Air leveling systems tend to be relatively simple because they use the existing airbags but work best with chassis designed specifically for the RV. This makes them relatively rare. The benefit of air leveling is very quick leveling that can happen anywhere because there are no jacks. The drawback to air leveling is that the coach might be slightly less stable and sway a little more with people moving around inside.

air leveling for fuel fill
Air leveling can provide some unique benefits like getting level quickly at lunch stops, raising or lowering the whole coach to clear obstacles, or in this picture, intentionally slanting to one side to get additional fuel capacity in the tank.

Do All RVs Have Self Leveling Systems?

Unfortunately, not all RVs have auto-leveling systems. They’re most common on larger, more expensive RVs like fifth wheels, toy haulers, and motorhomes. Some manufacturers install auto-leveling systems on travel trailers. However, they’re not nearly as typical and may be an optional upgrade.

If an auto-leveling system is crucial when shopping for a rig, always check the specifications and features before purchasing. This is one essential feature you don’t want to overlook while shopping.

Pro Tip: A rocking camper can sure be annoying! Keep your camper from rocking with these 7 Ways to Stabilize Your Camper Trailer.

Can You Add a Self-Leveling System to Your RV?

If you’ve already purchased an RV and want to add a self-leveling system, it’s sometimes possible. There are self-leveling systems like The Big Foot Leveler and a couple from Lippert that you can add as after-market purchases. These are highly effective at leveling campers of various sizes.

Unfortunately, adding a self-leveling system to your RV isn’t cheap. The systems typically cost between $3,000 to $4,000. Remember, this is only the cost of the parts and not labor. Installation of these systems typically requires a professional, so you can expect to pay a pretty penny for work.

RV leveling system
This is the pump unit and one leveling jack of the bigfoot leveling system

A few recognizable RV auto leveling system brands stand out from the rest. Lippert is among the most popular brands, offering electric and hydraulic jacks compatible with motorized and towable RVs. They do an excellent job and have a strong reputation in the community.

Other popular brands include Valid and HWH. While these are leveling systems for motor coaches, Valid uses air leveling, and HWH relies on hydraulics. Like Lippert, these are two proven companies that do an incredible job.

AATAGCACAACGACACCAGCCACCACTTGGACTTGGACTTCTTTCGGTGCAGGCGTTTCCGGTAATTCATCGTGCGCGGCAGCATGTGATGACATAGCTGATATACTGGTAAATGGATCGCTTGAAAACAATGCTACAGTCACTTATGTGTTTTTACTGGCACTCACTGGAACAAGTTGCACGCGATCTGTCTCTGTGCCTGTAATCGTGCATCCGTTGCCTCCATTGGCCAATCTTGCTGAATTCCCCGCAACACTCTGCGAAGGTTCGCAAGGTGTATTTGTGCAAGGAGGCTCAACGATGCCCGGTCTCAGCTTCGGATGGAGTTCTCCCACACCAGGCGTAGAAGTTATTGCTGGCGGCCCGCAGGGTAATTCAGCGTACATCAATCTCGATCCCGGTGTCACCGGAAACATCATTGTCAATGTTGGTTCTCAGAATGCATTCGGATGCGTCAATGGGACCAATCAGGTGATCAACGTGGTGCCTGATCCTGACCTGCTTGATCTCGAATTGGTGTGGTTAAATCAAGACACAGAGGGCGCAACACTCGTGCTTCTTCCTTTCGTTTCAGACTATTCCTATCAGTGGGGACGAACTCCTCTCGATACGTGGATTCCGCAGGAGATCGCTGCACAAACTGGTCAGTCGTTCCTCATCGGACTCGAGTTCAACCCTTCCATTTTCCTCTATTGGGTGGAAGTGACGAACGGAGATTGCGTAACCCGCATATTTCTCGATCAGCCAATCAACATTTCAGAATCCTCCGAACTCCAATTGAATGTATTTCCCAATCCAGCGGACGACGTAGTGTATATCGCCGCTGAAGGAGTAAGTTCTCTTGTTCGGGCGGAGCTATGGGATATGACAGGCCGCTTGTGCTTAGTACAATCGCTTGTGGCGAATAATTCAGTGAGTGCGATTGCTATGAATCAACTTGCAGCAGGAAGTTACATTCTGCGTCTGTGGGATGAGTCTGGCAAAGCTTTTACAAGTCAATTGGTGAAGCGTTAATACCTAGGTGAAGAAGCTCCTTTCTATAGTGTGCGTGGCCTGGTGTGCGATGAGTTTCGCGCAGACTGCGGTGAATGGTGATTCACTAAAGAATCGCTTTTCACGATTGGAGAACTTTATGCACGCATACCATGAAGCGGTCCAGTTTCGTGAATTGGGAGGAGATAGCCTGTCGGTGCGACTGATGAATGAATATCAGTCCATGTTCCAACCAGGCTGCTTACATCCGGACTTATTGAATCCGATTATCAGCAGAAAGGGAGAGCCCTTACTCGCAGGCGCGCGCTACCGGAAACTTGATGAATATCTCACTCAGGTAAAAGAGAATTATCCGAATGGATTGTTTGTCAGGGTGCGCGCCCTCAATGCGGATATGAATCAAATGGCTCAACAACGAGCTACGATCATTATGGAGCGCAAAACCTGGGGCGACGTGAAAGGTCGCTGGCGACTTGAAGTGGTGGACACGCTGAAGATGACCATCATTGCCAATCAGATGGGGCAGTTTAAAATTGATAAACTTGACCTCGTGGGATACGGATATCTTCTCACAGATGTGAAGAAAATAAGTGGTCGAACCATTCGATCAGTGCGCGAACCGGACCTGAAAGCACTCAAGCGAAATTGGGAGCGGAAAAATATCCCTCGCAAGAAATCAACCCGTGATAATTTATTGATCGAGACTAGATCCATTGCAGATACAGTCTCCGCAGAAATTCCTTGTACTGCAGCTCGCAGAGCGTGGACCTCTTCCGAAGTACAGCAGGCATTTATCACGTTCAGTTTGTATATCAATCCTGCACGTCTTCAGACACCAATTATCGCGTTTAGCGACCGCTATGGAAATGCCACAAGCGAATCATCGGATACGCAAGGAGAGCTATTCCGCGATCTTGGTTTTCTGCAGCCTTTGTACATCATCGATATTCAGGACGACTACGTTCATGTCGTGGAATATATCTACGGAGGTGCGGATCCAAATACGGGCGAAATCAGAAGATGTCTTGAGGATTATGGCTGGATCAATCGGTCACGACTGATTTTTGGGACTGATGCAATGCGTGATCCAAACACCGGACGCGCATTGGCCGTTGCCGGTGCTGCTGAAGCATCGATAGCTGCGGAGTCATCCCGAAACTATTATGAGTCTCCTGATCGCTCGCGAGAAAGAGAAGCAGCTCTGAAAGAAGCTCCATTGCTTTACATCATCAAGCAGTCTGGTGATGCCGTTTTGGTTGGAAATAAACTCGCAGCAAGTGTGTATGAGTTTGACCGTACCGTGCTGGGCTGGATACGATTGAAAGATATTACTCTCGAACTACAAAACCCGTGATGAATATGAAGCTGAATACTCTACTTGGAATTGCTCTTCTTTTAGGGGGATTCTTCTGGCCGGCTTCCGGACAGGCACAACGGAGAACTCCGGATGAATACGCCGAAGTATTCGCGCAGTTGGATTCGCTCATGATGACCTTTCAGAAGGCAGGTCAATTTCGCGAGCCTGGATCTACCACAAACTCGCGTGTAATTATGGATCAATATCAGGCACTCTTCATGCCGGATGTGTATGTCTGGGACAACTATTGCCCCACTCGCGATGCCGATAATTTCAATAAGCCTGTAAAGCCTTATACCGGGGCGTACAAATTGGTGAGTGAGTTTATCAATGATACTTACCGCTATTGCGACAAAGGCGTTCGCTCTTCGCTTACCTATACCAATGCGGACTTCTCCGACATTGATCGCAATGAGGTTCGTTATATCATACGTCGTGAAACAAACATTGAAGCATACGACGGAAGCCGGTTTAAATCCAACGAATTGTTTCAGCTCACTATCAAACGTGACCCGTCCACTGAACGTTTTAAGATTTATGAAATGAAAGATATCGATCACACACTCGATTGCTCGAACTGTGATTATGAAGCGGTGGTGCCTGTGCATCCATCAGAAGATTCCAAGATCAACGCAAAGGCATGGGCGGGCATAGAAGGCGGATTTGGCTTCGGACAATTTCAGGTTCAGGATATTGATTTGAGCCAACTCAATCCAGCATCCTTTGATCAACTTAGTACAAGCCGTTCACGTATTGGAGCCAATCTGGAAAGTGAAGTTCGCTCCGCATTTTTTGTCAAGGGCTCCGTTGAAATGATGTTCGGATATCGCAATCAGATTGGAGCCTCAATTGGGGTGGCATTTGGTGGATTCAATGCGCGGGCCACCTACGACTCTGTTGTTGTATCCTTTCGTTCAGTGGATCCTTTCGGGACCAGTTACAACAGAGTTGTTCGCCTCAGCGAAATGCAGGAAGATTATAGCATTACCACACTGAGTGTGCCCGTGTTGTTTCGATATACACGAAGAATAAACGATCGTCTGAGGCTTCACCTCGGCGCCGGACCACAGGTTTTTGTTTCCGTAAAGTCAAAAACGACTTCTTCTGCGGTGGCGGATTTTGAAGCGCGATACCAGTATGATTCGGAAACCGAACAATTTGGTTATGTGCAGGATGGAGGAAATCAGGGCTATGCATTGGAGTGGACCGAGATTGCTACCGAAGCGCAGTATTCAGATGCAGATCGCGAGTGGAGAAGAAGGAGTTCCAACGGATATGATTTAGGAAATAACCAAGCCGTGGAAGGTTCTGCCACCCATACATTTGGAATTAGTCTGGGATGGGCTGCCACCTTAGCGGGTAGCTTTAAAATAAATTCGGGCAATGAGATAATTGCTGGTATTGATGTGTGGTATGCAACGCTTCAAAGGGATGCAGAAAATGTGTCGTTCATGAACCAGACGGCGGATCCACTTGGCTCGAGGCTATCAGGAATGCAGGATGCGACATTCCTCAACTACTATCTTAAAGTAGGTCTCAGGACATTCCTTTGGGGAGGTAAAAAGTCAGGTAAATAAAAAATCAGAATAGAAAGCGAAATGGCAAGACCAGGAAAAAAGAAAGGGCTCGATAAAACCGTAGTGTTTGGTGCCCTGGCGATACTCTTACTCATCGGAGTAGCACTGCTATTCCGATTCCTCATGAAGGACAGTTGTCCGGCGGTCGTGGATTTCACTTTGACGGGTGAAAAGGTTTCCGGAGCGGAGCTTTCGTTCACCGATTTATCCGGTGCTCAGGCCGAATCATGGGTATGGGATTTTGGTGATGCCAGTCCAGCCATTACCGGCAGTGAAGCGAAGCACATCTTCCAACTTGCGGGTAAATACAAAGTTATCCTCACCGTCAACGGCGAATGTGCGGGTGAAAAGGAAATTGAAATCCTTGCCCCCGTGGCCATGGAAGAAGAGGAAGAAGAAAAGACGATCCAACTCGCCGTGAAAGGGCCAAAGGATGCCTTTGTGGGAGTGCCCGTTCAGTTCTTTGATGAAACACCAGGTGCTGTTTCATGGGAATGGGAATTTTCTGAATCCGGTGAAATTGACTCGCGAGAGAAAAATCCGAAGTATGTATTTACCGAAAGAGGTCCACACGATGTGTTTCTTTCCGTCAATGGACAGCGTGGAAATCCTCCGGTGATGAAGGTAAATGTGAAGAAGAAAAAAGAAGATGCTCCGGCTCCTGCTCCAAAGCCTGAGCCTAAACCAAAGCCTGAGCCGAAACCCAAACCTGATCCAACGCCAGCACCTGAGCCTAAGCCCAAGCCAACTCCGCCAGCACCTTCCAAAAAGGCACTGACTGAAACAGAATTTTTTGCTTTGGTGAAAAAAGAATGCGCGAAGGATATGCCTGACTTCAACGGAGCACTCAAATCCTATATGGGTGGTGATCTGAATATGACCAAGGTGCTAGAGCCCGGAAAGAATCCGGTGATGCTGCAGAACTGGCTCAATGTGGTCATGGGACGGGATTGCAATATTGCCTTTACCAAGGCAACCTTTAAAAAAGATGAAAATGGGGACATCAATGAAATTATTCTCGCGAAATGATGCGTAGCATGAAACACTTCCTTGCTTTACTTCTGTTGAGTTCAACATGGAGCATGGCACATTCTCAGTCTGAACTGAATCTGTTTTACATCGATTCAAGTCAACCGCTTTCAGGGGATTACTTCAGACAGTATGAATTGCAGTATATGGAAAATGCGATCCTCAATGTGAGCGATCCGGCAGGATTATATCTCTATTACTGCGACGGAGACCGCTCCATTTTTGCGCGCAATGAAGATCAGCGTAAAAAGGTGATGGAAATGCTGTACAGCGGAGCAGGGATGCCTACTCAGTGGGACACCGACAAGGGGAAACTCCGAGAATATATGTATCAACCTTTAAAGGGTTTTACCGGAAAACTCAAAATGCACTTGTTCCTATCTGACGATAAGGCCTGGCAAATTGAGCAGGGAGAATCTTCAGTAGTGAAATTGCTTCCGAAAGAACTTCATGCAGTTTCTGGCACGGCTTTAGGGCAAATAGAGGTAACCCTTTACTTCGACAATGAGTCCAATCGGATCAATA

While some of the more prominent brands get most of the attention, there are some lesser-known brands like Equalizer, Bigfoot, and Rieco Titan. Equalizer and Bigfoot are compatible with various RVs, but Rico Titan make for an excellent option for truck campers.

hydraulic leveling control panel
This is an HWH hydraulic leveling control panel

How to Use Your RV’s Auto Leveling System

Don’t expect your auto-leveling system to do all the work for you. While it will do most of the labor, there will still be a thing or two you’ll have to do or monitor during the process. Let’s look at how to use your RV’s auto-leveling system to level your rig.

Park Your Rig as Level as Possible

The first thing you need to do is get your rig as level as possible. If you’re camping in a campground, you may not have much choice in how you park or position your rig. However, if you’re lot docking or boondocking, you may have more freedom for where you park.

You want to look for the most level spot possible. This reduces the amount of effort your leveling system requires. You may need to use Andersen Leveler Blocks, stackable RV blocks, or long pieces of wood to raise the low side of your rig.

Camco FasTen Camper / RV Leveling Blocks -...
  • AMERICA’S RV LEVELING BLOCKS: Choose FasTen interlocking...
  • PREMIUM INTEGRATED HANDLE: Easily carry and transport these...

Chock Your Wheels

Once you have your rig as level as possible, you need to chock the wheels. This is one essential step that you should never skip. Chocking the wheels helps ensure your rig stays in place and doesn’t move or roll away from you. Trust us; it can happen!